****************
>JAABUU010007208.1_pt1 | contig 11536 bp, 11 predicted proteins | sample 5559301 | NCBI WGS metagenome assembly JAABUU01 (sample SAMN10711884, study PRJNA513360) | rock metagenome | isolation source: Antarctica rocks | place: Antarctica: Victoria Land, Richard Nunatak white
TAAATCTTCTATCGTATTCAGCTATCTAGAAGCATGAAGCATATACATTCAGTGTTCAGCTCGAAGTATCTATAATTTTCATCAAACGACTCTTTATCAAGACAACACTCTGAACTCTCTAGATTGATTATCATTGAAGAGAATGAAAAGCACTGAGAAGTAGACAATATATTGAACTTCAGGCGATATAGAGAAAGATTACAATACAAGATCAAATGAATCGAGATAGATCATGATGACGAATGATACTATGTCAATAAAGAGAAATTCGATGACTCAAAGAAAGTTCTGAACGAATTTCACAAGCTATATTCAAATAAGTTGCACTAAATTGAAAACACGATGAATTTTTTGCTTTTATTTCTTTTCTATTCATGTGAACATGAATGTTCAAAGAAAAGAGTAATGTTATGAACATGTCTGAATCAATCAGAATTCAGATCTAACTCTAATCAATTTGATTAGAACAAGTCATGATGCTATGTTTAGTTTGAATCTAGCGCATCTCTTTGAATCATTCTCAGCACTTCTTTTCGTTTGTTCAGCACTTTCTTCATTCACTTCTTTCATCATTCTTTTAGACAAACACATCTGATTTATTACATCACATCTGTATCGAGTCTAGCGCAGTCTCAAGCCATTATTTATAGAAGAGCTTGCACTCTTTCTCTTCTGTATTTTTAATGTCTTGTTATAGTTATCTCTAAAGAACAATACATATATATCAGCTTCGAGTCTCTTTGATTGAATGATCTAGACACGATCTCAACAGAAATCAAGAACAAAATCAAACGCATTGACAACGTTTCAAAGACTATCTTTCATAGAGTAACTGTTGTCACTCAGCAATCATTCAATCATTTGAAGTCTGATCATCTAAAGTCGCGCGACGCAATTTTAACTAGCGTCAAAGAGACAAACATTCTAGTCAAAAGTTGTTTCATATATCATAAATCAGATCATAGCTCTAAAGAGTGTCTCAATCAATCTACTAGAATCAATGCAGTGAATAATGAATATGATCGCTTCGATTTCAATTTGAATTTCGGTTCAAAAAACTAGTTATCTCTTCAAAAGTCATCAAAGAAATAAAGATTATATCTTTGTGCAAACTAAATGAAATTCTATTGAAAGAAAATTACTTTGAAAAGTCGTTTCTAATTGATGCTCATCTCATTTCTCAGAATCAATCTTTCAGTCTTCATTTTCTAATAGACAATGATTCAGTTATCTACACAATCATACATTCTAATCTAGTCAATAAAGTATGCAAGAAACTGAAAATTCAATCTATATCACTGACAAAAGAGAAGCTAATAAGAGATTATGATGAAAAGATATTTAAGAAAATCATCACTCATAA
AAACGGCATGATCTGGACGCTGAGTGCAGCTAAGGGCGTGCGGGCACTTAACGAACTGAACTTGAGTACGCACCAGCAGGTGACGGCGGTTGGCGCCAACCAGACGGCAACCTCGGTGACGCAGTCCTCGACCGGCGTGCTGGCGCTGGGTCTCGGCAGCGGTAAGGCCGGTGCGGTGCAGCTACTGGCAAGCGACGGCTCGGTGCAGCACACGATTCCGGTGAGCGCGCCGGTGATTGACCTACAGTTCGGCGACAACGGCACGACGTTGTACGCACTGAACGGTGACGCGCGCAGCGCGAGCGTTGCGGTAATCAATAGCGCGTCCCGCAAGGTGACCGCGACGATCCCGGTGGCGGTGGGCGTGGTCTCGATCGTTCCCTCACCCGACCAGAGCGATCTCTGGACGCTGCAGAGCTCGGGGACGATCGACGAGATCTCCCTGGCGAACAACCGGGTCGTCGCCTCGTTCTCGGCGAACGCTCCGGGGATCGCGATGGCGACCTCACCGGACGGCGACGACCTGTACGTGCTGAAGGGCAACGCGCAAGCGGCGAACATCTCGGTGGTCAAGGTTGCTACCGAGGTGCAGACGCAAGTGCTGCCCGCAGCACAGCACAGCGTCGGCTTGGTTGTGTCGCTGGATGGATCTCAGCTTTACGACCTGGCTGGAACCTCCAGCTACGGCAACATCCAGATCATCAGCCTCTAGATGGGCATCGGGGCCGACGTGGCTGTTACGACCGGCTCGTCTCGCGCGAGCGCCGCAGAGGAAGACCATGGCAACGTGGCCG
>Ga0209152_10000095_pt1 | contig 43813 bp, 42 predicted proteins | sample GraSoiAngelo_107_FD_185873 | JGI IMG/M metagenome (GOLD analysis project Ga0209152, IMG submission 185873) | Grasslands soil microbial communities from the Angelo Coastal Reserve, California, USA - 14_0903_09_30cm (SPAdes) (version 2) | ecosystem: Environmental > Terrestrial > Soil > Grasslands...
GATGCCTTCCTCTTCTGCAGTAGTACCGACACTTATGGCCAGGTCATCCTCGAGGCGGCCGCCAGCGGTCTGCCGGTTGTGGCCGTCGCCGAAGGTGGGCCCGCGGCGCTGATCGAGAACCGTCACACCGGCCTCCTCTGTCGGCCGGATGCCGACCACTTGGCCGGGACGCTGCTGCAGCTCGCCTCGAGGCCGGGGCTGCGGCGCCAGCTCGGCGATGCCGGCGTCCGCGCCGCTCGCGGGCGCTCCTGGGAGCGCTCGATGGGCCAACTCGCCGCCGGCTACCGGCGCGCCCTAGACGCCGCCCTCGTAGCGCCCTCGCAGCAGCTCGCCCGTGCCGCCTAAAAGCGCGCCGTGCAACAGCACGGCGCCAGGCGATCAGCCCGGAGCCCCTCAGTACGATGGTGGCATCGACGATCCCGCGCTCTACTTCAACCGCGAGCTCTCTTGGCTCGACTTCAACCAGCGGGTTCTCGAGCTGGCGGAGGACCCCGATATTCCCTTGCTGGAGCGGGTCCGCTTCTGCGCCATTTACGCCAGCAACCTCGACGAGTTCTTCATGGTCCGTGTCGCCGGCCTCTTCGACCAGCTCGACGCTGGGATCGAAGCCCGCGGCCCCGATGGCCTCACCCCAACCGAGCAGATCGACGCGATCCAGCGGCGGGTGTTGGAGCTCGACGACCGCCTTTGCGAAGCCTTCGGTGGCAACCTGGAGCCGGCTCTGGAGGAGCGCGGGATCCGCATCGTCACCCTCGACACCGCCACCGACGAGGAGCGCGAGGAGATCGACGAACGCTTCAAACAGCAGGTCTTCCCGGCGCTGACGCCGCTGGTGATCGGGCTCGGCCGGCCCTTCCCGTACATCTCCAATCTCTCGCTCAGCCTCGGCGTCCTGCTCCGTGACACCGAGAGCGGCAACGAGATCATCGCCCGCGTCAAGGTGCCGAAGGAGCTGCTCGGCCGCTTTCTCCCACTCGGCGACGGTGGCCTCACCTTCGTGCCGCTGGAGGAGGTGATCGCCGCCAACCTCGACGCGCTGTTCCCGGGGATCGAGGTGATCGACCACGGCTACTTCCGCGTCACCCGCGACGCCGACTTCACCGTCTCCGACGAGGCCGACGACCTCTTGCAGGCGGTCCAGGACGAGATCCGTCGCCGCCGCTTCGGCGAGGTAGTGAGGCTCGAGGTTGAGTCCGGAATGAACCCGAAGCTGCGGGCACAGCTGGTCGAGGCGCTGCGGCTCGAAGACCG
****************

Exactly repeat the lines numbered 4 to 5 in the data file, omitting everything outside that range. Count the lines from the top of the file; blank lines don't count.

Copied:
>Ga0209152_10000095_pt1 | contig 43813 bp, 42 predicted proteins | sample GraSoiAngelo_107_FD_185873 | JGI IMG/M metagenome (GOLD analysis project Ga0209152, IMG submission 185873) | Grasslands soil microbial communities from the Angelo Coastal Reserve, California, USA - 14_0903_09_30cm (SPAdes) (version 2) | ecosystem: Environmental > Terrestrial > Soil > Grasslands...
GATGCCTTCCTCTTCTGCAGTAGTACCGACACTTATGGCCAGGTCATCCTCGAGGCGGCCGCCAGCGGTCTGCCGGTTGTGGCCGTCGCCGAAGGTGGGCCCGCGGCGCTGATCGAGAACCGTCACACCGGCCTCCTCTGTCGGCCGGATGCCGACCACTTGGCCGGGACGCTGCTGCAGCTCGCCTCGAGGCCGGGGCTGCGGCGCCAGCTCGGCGATGCCGGCGTCCGCGCCGCTCGCGGGCGCTCCTGGGAGCGCTCGATGGGCCAACTCGCCGCCGGCTACCGGCGCGCCCTAGACGCCGCCCTCGTAGCGCCCTCGCAGCAGCTCGCCCGTGCCGCCTAAAAGCGCGCCGTGCAACAGCACGGCGCCAGGCGATCAGCCCGGAGCCCCTCAGTACGATGGTGGCATCGACGATCCCGCGCTCTACTTCAACCGCGAGCTCTCTTGGCTCGACTTCAACCAGCGGGTTCTCGAGCTGGCGGAGGACCCCGATATTCCCTTGCTGGAGCGGGTCCGCTTCTGCGCCATTTACGCCAGCAACCTCGACGAGTTCTTCATGGTCCGTGTCGCCGGCCTCTTCGACCAGCTCGACGCTGGGATCGAAGCCCGCGGCCCCGATGGCCTCACCCCAACCGAGCAGATCGACGCGATCCAGCGGCGGGTGTTGGAGCTCGACGACCGCCTTTGCGAAGCCTTCGGTGGCAACCTGGAGCCGGCTCTGGAGGAGCGCGGGATCCGCATCGTCACCCTCGACACCGCCACCGACGAGGAGCGCGAGGAGATCGACGAACGCTTCAAACAGCAGGTCTTCCCGGCGCTGACGCCGCTGGTGATCGGGCTCGGCCGGCCCTTCCCGTACATCTCCAATCTCTCGCTCAGCCTCGGCGTCCTGCTCCGTGACACCGAGAGCGGCAACGAGATCATCGCCCGCGTCAAGGTGCCGAAGGAGCTGCTCGGCCGCTTTCTCCCACTCGGCGACGGTGGCCTCACCTTCGTGCCGCTGGAGGAGGTGATCGCCGCCAACCTCGACGCGCTGTTCCCGGGGATCGAGGTGATCGACCACGGCTACTTCCGCGTCACCCGCGACGCCGACTTCACCGTCTCCGACGAGGCCGACGACCTCTTGCAGGCGGTCCAGGACGAGATCCGTCGCCGCCGCTTCGGCGAGGTAGTGAGGCTCGAGGTTGAGTCCGGAATGAACCCGAAGCTGCGGGCACAGCTGGTCGAGGCGCTGCGGCTCGAAGACCG